Encompassing the breadth of Cheryl Boyce-Taylor’s astounding career, The Limitless Heart is a time capsule of the boundless love, care, grief, and fortitude that make her work so stirring.
With deep empathy, thoughtfulness, charisma, and lyricism, Boyce-Taylor’s work explores questions of immigration, motherhood, and queer sensuality, among other themes. Grief is both an anchor and a door throughout Boyce-Taylor’s poetry, as seen in Mama Phife Represents, a hybrid of memoir and verse on the death of her son, Malik “Phife Dawg” Taylor of A Tribe Called Quest. Questions regarding Blackness and Black womanhood in the United States are stitched throughout her books, and Boyce-Taylor leans into a more overtly defiant political register in her latest work, We Are Not Wearing Helmets, while maintaining the connective spine of the Trinidadian dialect that appears throughout all her work. Selections from these books, as well as her other poetry collections, appear in this new volume.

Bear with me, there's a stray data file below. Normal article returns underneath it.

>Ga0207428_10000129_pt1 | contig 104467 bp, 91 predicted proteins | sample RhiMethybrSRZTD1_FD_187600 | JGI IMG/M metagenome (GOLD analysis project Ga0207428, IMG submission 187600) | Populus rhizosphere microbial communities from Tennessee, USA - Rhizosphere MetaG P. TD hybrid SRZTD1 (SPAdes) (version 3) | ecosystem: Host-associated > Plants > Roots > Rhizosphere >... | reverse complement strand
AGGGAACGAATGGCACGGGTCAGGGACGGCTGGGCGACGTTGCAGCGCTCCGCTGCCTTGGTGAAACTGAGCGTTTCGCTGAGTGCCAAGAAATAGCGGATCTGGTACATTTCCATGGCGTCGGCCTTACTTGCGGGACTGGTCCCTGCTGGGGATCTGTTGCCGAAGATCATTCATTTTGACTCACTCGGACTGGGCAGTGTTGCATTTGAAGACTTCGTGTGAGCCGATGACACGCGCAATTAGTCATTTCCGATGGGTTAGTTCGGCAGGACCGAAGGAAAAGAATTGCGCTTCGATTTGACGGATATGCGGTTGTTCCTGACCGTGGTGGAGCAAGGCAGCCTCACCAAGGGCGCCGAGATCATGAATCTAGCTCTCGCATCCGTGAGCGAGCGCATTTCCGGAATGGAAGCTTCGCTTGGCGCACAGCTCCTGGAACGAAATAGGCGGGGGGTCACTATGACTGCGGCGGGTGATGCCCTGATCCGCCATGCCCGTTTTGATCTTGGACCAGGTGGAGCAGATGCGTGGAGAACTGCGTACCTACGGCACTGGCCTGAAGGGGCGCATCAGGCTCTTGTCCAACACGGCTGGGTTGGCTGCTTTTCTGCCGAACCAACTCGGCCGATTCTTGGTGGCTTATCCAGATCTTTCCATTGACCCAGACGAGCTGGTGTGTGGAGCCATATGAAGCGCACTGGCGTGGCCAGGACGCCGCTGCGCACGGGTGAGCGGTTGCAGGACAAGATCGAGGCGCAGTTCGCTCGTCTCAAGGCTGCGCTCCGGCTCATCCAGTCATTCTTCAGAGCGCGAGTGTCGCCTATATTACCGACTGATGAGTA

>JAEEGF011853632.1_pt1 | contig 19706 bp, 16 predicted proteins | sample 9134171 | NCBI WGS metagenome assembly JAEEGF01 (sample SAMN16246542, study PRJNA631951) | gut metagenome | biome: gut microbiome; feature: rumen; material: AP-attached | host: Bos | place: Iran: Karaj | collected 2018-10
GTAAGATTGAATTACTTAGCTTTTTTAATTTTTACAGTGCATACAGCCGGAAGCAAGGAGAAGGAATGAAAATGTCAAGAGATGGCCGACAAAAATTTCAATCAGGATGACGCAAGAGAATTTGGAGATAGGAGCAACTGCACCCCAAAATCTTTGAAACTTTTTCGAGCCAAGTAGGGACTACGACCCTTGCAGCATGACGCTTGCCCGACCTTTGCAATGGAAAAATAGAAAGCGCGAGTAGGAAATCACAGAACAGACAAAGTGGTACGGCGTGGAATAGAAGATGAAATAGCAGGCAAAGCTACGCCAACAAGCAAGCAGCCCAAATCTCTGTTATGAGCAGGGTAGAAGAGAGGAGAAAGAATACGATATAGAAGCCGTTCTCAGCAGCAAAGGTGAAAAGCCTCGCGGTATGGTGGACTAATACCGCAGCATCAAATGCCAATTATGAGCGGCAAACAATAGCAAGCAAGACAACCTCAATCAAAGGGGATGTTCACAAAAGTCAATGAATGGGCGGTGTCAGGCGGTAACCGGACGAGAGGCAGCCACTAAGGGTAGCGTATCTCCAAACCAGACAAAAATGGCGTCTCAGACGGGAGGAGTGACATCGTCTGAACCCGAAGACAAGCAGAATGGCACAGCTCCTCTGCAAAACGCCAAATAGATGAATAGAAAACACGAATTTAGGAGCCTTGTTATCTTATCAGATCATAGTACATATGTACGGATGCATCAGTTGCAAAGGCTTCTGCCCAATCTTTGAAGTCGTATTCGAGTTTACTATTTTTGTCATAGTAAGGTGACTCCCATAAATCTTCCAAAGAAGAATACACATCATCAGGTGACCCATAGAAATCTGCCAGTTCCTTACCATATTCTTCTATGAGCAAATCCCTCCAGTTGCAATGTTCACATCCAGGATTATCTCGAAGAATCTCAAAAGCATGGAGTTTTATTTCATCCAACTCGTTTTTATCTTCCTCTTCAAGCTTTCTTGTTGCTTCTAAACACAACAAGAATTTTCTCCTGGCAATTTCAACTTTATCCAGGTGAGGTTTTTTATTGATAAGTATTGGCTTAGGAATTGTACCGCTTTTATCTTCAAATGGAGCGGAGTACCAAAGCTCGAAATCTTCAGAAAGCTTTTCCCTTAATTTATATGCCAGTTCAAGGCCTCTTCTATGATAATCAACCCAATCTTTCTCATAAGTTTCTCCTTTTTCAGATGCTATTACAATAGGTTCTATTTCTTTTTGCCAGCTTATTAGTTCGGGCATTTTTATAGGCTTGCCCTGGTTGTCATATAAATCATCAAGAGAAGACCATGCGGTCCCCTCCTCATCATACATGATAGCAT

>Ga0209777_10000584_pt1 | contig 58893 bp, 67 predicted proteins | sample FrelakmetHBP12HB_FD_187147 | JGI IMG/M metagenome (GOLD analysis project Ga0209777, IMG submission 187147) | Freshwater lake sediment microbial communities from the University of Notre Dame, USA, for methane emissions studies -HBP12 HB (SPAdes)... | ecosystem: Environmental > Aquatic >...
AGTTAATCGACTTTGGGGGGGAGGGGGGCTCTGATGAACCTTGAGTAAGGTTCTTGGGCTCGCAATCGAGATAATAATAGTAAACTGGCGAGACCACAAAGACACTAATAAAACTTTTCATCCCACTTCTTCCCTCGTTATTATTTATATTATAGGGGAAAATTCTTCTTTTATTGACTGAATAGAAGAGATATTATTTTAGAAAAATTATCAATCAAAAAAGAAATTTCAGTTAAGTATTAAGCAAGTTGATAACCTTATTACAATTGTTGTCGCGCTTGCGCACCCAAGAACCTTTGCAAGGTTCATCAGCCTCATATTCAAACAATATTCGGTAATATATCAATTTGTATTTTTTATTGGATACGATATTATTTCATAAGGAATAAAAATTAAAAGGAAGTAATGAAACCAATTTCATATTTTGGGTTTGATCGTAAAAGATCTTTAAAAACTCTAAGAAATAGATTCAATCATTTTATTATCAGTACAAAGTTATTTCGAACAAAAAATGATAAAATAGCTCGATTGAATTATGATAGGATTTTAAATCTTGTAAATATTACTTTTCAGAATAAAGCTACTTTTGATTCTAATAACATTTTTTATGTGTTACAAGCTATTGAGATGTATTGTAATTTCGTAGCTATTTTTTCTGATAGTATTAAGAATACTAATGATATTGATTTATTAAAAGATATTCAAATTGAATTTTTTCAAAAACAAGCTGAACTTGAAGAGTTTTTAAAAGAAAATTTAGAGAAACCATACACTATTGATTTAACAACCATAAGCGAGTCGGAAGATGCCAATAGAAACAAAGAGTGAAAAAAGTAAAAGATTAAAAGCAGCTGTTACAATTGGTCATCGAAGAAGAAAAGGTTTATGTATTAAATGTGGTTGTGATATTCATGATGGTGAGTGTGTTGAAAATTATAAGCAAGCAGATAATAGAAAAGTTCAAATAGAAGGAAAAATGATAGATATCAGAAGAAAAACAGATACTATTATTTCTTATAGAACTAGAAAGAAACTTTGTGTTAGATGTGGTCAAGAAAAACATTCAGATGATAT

Curated from Boyce-Taylor’s body of work, The Limitless Heart encapsulates her progression as a writer throughout the decades of her highly successful career.
“I am eternally hopeful that more people in the world come to terms with understanding that for anyone to share an experience of grief is a true generosity. With Mama Phife Represents, Cheryl Boyce-Taylor allows a reader to bask in the generosity. The sharing of loss and grief is the building of a bridge that others who have experienced that specific loss can cross. This is a book about losing a child, yes. But beyond that, it is a book of tactile emotions, and a singularly musical writing, which Boyce-Taylor has always done so well. Above all, Mama Phife Represents shows anyone who has lost someone how to make the most of memory, and the most of their own survival.” —Hanif Abdurraqib, author of Go Ahead In The Rain: Notes to A Tribe Called Quest
"The five poems from Mama Phife Represents excerpted here find Boyce-Taylor grappling with Phife’s death in terms that are often achingly descriptive and abstract, but also brutally honest and stark. “When Her Child Dies” and “Stone” offer a glimpse into the former category, while “When a House Lives Alone” captures the devastatingly banal task of packing up what Phife left behind. “Bali-Ethiopian Kitchen” finds Boyce-Taylor moving from fond memories to the frantic phone calls that followed her son’s death." —Rolling Stone, February 10, 2021